The announcement that the government intends to sell off part of the student loan book is perhaps no surprise, but it is bad economics. Debt from student loans is currently a groaning £46.6 billion on the government’s balance sheet. The government has already made very clear its intent to further privatise the UK’s higher education system.
The argument is simple. They want to convert an extended stream of income from student loan repayments – which are paid by graduates at a small proportion of their income each month, thus drip-feeding repayment to the government for up to 30 years into the future – into a one-time payment now. This would immediately lower the public debt number. It is a simple move of income in the future to income today.
But the truth is that selling the student loans book in this fashion is bad for students, bad for taxpayers, and may even undermine the entire ethos of the higher education finance system.
Perhaps the most inflammatory argument against the sale of the loan book comes from students themselves. February saw a week of action against the move, co-ordinated by the Student Assembly Against Austerity. Their concern – which is shared by others such as the National Union of Students – is that in order for the sale to be attractive, the government will have to offer a number of sweeteners to any potential buyer.
For example, interest rates on loans could be retrospectively increased, or students may find themselves having to pay more each month through a lowering of the threshold when they must start making repayments.
The government has made repeated assurances that “terms and conditions, including the calculation of interest rates will not be altered to the detriment of borrowers as a result of any sale”.
In other words, the government will not make loans more expensive by increasing interest rates or the repayment threshold in order to secure a sale. They have also stated that loans will still be collected via the Student Loans Company through the payroll. So, graduates who have had their loans sold shouldn’t notice any difference.
Of course, the government could change their mind about this further down the line, but this seems unlikely. It has never happened in the past – new changes have always only affected new borrowers, and a reversal of this would likely have huge political consequences.
Beware the debt collectors
But there may be other reasons for students to be concerned. It is well-known that private companies are better at collecting debt than the government is. Tactics that governments might baulk at (such as sending the bailiffs round to repossess a defaulter’s personal goods) may be more palatable to professional debt collectors.
Whether this is a possible outcome of the sale is still very much a grey area. However, David Willetts, minister of state for universities, did point out that “the private sector was best placed to collect the outstanding debt, allowing the Student Loans Company to concentrate on administering newer loans rather than having to chase up old debt”.
And while the government promises that it won’t renege on the deal students’ signed up to at the time of taking out the loan, a key aspect of the student loans system is that loans are with the government, rather than a private company.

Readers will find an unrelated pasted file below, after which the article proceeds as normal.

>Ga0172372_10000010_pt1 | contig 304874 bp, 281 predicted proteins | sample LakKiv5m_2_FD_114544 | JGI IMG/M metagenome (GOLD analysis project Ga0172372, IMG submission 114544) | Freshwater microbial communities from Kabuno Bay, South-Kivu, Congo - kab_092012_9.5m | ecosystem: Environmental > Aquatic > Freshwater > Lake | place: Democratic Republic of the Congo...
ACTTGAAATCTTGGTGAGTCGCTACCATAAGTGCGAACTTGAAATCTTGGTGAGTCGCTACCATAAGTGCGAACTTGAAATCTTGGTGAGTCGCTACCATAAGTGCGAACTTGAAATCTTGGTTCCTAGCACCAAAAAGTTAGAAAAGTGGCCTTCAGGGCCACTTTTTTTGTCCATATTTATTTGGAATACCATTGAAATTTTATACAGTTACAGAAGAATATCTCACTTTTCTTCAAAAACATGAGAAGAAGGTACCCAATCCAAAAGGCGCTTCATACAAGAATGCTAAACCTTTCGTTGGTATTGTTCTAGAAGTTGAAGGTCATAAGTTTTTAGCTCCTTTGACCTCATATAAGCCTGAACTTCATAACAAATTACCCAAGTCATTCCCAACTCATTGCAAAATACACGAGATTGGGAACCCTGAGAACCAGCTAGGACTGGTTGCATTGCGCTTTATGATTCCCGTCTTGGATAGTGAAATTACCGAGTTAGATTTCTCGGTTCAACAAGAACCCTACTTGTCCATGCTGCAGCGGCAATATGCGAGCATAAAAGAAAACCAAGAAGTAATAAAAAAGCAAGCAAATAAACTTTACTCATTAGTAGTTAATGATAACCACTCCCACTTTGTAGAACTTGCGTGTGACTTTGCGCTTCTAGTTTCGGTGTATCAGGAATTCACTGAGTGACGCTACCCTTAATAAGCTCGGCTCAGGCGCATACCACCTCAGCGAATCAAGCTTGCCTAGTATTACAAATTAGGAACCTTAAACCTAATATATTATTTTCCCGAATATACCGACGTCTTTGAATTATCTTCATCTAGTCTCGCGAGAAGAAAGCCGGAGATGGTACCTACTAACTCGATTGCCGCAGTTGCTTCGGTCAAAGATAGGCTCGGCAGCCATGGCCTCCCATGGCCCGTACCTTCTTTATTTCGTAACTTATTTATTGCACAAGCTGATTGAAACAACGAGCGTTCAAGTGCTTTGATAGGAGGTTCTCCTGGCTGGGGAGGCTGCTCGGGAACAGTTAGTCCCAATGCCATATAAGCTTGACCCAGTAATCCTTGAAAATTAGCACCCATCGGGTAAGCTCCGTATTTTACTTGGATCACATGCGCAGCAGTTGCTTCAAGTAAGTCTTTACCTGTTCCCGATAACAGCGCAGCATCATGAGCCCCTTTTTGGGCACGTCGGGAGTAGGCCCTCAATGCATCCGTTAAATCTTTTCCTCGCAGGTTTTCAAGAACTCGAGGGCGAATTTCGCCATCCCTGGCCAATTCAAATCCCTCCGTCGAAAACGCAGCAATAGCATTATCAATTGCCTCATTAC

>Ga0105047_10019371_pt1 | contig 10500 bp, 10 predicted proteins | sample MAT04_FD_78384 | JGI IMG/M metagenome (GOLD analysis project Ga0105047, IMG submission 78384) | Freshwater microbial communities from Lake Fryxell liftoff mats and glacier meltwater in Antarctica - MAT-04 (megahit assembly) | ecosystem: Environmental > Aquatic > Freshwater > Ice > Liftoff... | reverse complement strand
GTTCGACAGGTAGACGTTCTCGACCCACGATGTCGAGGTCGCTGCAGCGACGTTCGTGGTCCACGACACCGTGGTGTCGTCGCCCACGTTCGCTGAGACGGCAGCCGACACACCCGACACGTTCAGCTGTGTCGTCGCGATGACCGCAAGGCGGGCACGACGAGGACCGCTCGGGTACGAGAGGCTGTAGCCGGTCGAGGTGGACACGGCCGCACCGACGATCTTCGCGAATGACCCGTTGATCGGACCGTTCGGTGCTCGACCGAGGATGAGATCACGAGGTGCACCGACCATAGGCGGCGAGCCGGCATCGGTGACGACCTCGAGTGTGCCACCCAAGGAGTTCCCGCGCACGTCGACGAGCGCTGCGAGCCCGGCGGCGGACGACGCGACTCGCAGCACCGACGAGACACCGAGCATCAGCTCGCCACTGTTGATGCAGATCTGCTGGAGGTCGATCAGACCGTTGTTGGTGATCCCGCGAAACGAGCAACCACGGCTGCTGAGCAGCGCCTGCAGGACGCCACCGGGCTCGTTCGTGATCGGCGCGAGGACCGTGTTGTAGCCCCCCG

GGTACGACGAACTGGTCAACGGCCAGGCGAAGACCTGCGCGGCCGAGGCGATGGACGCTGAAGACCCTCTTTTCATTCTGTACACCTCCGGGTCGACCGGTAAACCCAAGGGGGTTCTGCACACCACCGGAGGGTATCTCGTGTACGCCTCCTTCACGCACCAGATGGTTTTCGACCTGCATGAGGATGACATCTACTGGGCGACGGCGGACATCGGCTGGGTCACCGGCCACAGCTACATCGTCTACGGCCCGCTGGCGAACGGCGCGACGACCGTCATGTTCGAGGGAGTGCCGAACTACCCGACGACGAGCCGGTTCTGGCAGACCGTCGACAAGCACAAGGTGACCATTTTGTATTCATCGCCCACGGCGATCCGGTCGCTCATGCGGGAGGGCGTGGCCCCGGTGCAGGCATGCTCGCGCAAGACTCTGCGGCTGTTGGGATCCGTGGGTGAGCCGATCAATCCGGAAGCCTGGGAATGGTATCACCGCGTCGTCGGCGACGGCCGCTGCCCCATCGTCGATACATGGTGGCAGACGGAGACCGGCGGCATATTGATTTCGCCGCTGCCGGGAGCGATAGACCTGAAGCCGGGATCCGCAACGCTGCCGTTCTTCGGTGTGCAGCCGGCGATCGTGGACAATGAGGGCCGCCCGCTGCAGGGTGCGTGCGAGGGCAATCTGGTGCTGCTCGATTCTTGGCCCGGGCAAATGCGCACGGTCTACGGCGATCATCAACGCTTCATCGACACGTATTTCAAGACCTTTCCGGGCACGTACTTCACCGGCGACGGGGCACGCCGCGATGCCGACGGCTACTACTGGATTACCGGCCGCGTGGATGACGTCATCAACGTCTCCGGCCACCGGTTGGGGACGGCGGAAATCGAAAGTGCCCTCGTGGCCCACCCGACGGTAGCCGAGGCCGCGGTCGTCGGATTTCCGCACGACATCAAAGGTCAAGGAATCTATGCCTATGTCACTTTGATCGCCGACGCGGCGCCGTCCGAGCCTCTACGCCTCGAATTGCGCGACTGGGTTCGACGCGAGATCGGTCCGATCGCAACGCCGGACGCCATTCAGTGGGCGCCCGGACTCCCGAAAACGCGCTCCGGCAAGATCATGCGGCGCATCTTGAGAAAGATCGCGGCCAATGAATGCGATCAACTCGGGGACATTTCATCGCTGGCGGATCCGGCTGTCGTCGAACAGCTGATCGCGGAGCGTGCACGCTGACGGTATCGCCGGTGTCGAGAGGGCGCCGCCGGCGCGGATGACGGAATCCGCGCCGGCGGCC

This adds an element of security and reassurance that may be important to the debt averse. Routinely selling the loan book undermines this and could threaten participation from low-income students, which is currently at an all-time high according to UCAS.
Selling at a loss
A further, perhaps more immediate, concern is the likely loss that the government may make on the sale of the loan book. Many analysts have pointed out that any waves of future loan books that are auctioned off are unlikely to be sold for a profit. They point to the recent sale of the pre-1998 loan book, worth £890m and sold for £160m in November 2013. The large loss reflects the uncertainty in the real value of the book.
Valuing the student loan book is a highly complicated procedure. How much a debtor repays over the lifetime of their loan is dependent on whether they are working, and how much they earn. To calculate the value of the loan book it is necessary to predict future employment prospects and income streams of each of the graduates owing money.
This of course is heavily dependent on future economic conditions as well as the graduates’ own skills, motivation and luck. The uncertainty built into this debt makes it less valuable than other forms of debt, and increases the probability that it will be sold for a lower value than the money it would bring in over time if the government held on to it.
Sacrificing long-term income for short-term gain is bad economics and bad for taxpayers who ultimately must take the hit. More importantly, increasing the government subsidy on student loans in this way also goes against the ethos of the higher education finance system.
The argument for introducing – and increasing – tuition fees is simple. When students pay tuition fees they are paying for a service they directly benefit from in the form of increased wages. When the government pays, everyone pays – even those who don’t go to university and therefore don’t accrue any wage benefit. A system in which graduates contribute more than non-graduates is more progressive.
But any loss made on the loan book is an increase in the amount all taxpayers – including those who didn’t go to university – contribute to the higher education system. This makes it all the more regressive.